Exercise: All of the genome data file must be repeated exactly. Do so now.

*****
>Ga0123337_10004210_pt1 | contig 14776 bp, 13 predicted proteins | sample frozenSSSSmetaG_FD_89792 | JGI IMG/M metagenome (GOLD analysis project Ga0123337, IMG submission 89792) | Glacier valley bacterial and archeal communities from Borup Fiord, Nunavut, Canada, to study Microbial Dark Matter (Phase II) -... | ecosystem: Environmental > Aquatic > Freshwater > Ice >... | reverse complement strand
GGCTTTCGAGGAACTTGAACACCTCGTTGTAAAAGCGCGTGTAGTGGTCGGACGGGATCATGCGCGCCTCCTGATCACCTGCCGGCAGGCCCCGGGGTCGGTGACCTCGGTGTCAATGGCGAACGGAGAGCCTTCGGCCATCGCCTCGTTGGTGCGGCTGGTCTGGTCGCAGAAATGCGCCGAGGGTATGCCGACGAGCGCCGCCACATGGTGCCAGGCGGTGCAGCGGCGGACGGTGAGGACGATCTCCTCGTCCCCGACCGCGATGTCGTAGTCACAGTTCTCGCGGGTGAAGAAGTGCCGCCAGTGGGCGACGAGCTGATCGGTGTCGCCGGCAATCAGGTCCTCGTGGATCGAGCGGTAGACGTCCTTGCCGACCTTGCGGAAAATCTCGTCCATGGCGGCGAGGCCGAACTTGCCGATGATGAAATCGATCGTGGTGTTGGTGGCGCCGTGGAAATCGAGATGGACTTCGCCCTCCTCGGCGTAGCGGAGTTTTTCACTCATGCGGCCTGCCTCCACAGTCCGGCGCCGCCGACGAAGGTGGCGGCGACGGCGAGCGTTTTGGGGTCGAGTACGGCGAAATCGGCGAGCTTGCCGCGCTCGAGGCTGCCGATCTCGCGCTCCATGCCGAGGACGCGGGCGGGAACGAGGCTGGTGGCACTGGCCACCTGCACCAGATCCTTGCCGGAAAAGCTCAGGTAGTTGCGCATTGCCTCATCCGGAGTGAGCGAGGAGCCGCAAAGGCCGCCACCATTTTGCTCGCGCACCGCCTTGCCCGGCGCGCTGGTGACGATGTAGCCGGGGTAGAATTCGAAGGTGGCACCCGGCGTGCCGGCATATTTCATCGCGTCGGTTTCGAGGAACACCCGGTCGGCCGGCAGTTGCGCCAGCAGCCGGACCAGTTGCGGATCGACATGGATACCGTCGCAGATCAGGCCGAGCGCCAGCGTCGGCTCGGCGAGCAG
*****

>Ga0123337_10004210_pt1 | contig 14776 bp, 13 predicted proteins | sample frozenSSSSmetaG_FD_89792 | JGI IMG/M metagenome (GOLD analysis project Ga0123337, IMG submission 89792) | Glacier valley bacterial and archeal communities from Borup Fiord, Nunavut, Canada, to study Microbial Dark Matter (Phase II) -... | ecosystem: Environmental > Aquatic > Freshwater > Ice >... | reverse complement strand
GGCTTTCGAGGAACTTGAACACCTCGTTGTAAAAGCGCGTGTAGTGGTCGGACGGGATCATGCGCGCCTCCTGATCACCTGCCGGCAGGCCCCGGGGTCGGTGACCTCGGTGTCAATGGCGAACGGAGAGCCTTCGGCCATCGCCTCGTTGGTGCGGCTGGTCTGGTCGCAGAAATGCGCCGAGGGTATGCCGACGAGCGCCGCCACATGGTGCCAGGCGGTGCAGCGGCGGACGGTGAGGACGATCTCCTCGTCCCCGACCGCGATGTCGTAGTCACAGTTCTCGCGGGTGAAGAAGTGCCGCCAGTGGGCGACGAGCTGATCGGTGTCGCCGGCAATCAGGTCCTCGTGGATCGAGCGGTAGACGTCCTTGCCGACCTTGCGGAAAATCTCGTCCATGGCGGCGAGGCCGAACTTGCCGATGATGAAATCGATCGTGGTGTTGGTGGCGCCGTGGAAATCGAGATGGACTTCGCCCTCCTCGGCGTAGCGGAGTTTTTCACTCATGCGGCCTGCCTCCACAGTCCGGCGCCGCCGACGAAGGTGGCGGCGACGGCGAGCGTTTTGGGGTCGAGTACGGCGAAATCGGCGAGCTTGCCGCGCTCGAGGCTGCCGATCTCGCGCTCCATGCCGAGGACGCGGGCGGGAACGAGGCTGGTGGCACTGGCCACCTGCACCAGATCCTTGCCGGAAAAGCTCAGGTAGTTGCGCATTGCCTCATCCGGAGTGAGCGAGGAGCCGCAAAGGCCGCCACCATTTTGCTCGCGCACCGCCTTGCCCGGCGCGCTGGTGACGATGTAGCCGGGGTAGAATTCGAAGGTGGCACCCGGCGTGCCGGCATATTTCATCGCGTCGGTTTCGAGGAACACCCGGTCGGCCGGCAGTTGCGCCAGCAGCCGGACCAGTTGCGGATCGACATGGATACCGTCGCAGATCAGGCCGAGCGCCAGCGTCGGCTCGGCGAGCAG